Fast Food (Telesys, 1982)
Mixed feelings on this one. Fast Food is certainly a fast, fun game that I would recommend having in your collection. However, every once in a while I’m inclined to judge a game from a 1982 perspective. In other words, would I have felt ripped off if I spent $20 on it back in the day? Due to its shallow gameplay, I’d have to say yes. In Fast Food you guide a sentient mouth around a board, eating flying pizzas, hamburgers, french fries and other treats. The only food to avoid is the purple pickles, which will end your game if you swallow six of them. The graphics are nice and colourful; unlike, say, Megamania’s hamburgers, every food item is clearly identifiable. The “You’re getting fatter” message at the end of each wave is a nice touch. However, there comes a point where the food starts flying so ridiculously fast that it’s virtually impossible to avoid the purple pickles. There is such a thing as a game being too challenging, especially when it reaches above and beyond what the average person’s hand-eye coordination can handle. But even if it’s not the game’s problem and I just suck, Fast Food still doesn’t offer a lot of lasting game play value. C
Fatal Run (Atari, 1990)
Well, I’m gonna have to come back to this one. My ROM for this game is buggy. Gonna try to buy it along with the 7800, which is next on my list of Atari hardware.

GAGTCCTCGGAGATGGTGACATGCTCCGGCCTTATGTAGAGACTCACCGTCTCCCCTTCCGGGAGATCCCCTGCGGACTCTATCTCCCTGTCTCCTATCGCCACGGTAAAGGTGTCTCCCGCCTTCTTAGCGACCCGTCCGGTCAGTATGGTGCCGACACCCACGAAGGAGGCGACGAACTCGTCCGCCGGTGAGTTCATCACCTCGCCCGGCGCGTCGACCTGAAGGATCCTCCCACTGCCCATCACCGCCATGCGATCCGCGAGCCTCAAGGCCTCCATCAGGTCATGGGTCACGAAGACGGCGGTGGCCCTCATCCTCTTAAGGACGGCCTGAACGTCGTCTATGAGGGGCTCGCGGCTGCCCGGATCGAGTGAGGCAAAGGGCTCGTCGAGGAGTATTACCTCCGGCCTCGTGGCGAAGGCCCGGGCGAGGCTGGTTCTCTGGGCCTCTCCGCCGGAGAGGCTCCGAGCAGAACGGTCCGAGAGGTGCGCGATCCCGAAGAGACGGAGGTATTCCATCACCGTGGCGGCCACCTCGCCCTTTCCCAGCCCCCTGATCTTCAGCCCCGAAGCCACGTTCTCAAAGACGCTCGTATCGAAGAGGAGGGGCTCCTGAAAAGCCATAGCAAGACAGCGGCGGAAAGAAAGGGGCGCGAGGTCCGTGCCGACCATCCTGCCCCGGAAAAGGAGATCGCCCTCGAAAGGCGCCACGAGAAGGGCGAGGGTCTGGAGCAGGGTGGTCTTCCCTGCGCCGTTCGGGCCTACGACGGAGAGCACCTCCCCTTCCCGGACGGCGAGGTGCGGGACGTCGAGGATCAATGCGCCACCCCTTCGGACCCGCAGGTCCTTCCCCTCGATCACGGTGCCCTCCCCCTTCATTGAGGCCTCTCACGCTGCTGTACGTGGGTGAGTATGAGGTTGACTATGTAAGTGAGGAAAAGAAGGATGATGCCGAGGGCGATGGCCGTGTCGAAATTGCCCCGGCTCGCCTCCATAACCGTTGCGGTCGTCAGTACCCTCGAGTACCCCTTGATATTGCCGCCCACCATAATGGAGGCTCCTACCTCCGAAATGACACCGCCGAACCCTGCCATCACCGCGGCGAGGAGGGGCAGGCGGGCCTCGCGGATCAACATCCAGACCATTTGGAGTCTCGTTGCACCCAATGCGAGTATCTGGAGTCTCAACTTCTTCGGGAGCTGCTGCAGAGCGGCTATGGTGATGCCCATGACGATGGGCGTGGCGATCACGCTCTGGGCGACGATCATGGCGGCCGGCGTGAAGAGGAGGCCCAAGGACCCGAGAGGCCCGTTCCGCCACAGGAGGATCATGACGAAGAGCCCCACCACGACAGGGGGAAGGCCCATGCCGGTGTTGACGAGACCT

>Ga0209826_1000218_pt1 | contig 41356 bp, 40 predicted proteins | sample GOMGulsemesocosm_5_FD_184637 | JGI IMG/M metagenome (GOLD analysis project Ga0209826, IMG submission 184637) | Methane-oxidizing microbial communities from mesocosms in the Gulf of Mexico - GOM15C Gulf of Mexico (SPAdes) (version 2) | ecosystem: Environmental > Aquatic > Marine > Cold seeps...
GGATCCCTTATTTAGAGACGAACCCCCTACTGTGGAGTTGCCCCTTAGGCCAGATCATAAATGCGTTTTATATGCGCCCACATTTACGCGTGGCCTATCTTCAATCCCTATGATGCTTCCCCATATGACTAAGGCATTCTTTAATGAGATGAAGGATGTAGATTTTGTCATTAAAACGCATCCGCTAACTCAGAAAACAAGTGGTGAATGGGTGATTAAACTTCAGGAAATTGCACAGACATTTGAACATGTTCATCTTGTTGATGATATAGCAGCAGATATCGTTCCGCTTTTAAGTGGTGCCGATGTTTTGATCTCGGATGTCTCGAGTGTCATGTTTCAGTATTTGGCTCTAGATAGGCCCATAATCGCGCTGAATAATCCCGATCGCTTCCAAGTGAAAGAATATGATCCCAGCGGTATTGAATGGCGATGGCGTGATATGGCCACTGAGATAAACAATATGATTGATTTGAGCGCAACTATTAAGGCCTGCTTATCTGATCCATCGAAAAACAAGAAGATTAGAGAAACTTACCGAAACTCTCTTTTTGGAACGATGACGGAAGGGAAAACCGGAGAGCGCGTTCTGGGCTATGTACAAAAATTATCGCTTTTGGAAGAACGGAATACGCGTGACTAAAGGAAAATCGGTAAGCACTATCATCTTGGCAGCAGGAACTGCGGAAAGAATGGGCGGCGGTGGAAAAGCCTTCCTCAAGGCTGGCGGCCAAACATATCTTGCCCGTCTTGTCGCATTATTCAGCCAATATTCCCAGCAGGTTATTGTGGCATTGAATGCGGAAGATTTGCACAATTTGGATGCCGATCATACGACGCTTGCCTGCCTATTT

Fathom (Imagic, 1983)
Fathom is a strange game. Even after a couple of plays and multiple readings of the instruction manual I still wasn’t entirely sure what I was supposed to be doing. Once you figure it out, though, it’s a rewarding experience that offers system-atypical gameplay depth.
The main goal is to search air and sea for pieces of a trident that can free Neptune’s imprisoned daughter at the bottom of the sea. Your character alternates between a dolphin and a seagull. As the dolphin, you swim under the sea eating sea horses. Eating enough of the sea horses gives you access to starfish that provide pieces of the trident or give you the ability to change into the seagull. The seagull has a similar mission in the sky, collecting pink clouds that work in the same way. The seagull/sky levels are by far the hardest part of the game, employing a Joust-style flight mechanic to collect clouds and avoid wave upon wave of point-sucking black birds (you’re given 50 points to start but they deteriorate quickly if you touch the birds in the air or the octopi underwater).
Every time you rescue Neptune’s daughter the process starts over again with an expanded playfield and more difficulty collecting pieces of the trident. The whole concept of collecting three parts of a Macguffin to achieve a goal reminded me of E.T., but Fathom is tons more sophisticated. It can also be extremely frustrating at first, so I recommend patience when starting out as well as a thorough reading of the instructions. Do so and you will be rewarded with a game that will provide hours of entertainment. Oh yeah, and the graphics are quite something too – loads of colour, realistic animation and lots of variability between screens. B+
Final Approach (Apollo, 1982)
Just awful. Trying to figure out Final Approach has put my latest update on hold by about a week now and I refuse to spend any more time on it. In real life, I’m sure being an airport controller is an exciting and rewarding career. As an Atari 2600 game, not so much. You are in charge of four aircraft and your job is to bring them in for a safe landing. To do this you take control of each aircraft (which are otherwise just flying willy-nilly all over the place) one at a time and guide them towards the strobe lights in the middle of the screen. To bring the plane down the runway, you switch to a truly-incomprehensible landing screen in which you do . . . something. Classic Game Room’s Lord Carnage called Final Approach “the opposite of fun” and that sums it up pretty well. F